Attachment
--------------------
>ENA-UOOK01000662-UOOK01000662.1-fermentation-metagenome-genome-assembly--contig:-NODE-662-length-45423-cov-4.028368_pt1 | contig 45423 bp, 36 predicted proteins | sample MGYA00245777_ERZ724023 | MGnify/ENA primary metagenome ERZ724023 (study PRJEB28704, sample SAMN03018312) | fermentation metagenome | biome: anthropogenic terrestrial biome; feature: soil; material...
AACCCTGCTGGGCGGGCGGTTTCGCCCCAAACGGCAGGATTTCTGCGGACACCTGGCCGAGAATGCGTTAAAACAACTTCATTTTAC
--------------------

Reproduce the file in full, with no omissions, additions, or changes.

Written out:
>ENA-UOOK01000662-UOOK01000662.1-fermentation-metagenome-genome-assembly--contig:-NODE-662-length-45423-cov-4.028368_pt1 | contig 45423 bp, 36 predicted proteins | sample MGYA00245777_ERZ724023 | MGnify/ENA primary metagenome ERZ724023 (study PRJEB28704, sample SAMN03018312) | fermentation metagenome | biome: anthropogenic terrestrial biome; feature: soil; material...
AACCCTGCTGGGCGGGCGGTTTCGCCCCAAACGGCAGGATTTCTGCGGACACCTGGCCGAGAATGCGTTAAAACAACTTCATTTTAC